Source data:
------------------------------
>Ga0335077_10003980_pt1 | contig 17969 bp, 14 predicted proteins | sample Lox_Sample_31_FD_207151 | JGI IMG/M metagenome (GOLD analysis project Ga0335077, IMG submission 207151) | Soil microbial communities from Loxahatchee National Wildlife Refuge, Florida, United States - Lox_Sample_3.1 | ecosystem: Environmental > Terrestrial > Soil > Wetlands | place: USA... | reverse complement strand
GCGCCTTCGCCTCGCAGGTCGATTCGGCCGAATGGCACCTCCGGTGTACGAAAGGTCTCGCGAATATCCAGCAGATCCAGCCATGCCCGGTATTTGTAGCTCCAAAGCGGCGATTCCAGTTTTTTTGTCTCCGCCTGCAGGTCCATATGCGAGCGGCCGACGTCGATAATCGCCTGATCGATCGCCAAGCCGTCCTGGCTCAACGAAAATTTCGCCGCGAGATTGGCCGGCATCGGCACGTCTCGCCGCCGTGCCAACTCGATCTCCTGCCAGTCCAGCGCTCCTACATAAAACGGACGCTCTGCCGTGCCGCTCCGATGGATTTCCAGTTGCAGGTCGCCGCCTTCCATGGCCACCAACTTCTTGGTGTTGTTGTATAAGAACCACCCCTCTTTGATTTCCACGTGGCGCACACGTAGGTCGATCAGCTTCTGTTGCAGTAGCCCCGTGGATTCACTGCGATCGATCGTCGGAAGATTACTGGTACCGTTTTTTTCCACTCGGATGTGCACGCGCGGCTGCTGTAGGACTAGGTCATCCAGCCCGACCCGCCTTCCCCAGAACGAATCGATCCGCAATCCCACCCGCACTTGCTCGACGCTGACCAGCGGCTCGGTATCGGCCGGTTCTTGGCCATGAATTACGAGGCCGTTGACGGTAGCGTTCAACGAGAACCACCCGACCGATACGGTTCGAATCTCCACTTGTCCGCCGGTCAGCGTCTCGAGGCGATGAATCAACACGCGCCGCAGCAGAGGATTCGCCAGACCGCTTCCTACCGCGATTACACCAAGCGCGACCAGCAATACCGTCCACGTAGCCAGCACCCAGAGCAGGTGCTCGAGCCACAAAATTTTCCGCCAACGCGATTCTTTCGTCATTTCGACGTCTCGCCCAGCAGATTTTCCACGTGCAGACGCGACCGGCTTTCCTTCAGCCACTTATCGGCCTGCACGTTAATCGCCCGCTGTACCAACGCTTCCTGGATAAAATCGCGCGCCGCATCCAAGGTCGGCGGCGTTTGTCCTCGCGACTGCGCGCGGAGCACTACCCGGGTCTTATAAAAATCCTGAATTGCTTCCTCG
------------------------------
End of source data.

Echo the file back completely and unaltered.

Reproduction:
>Ga0335077_10003980_pt1 | contig 17969 bp, 14 predicted proteins | sample Lox_Sample_31_FD_207151 | JGI IMG/M metagenome (GOLD analysis project Ga0335077, IMG submission 207151) | Soil microbial communities from Loxahatchee National Wildlife Refuge, Florida, United States - Lox_Sample_3.1 | ecosystem: Environmental > Terrestrial > Soil > Wetlands | place: USA... | reverse complement strand
GCGCCTTCGCCTCGCAGGTCGATTCGGCCGAATGGCACCTCCGGTGTACGAAAGGTCTCGCGAATATCCAGCAGATCCAGCCATGCCCGGTATTTGTAGCTCCAAAGCGGCGATTCCAGTTTTTTTGTCTCCGCCTGCAGGTCCATATGCGAGCGGCCGACGTCGATAATCGCCTGATCGATCGCCAAGCCGTCCTGGCTCAACGAAAATTTCGCCGCGAGATTGGCCGGCATCGGCACGTCTCGCCGCCGTGCCAACTCGATCTCCTGCCAGTCCAGCGCTCCTACATAAAACGGACGCTCTGCCGTGCCGCTCCGATGGATTTCCAGTTGCAGGTCGCCGCCTTCCATGGCCACCAACTTCTTGGTGTTGTTGTATAAGAACCACCCCTCTTTGATTTCCACGTGGCGCACACGTAGGTCGATCAGCTTCTGTTGCAGTAGCCCCGTGGATTCACTGCGATCGATCGTCGGAAGATTACTGGTACCGTTTTTTTCCACTCGGATGTGCACGCGCGGCTGCTGTAGGACTAGGTCATCCAGCCCGACCCGCCTTCCCCAGAACGAATCGATCCGCAATCCCACCCGCACTTGCTCGACGCTGACCAGCGGCTCGGTATCGGCCGGTTCTTGGCCATGAATTACGAGGCCGTTGACGGTAGCGTTCAACGAGAACCACCCGACCGATACGGTTCGAATCTCCACTTGTCCGCCGGTCAGCGTCTCGAGGCGATGAATCAACACGCGCCGCAGCAGAGGATTCGCCAGACCGCTTCCTACCGCGATTACACCAAGCGCGACCAGCAATACCGTCCACGTAGCCAGCACCCAGAGCAGGTGCTCGAGCCACAAAATTTTCCGCCAACGCGATTCTTTCGTCATTTCGACGTCTCGCCCAGCAGATTTTCCACGTGCAGACGCGACCGGCTTTCCTTCAGCCACTTATCGGCCTGCACGTTAATCGCCCGCTGTACCAACGCTTCCTGGATAAAATCGCGCGCCGCATCCAAGGTCGGCGGCGTTTGTCCTCGCGACTGCGCGCGGAGCACTACCCGGGTCTTATAAAAATCCTGAATTGCTTCCTCG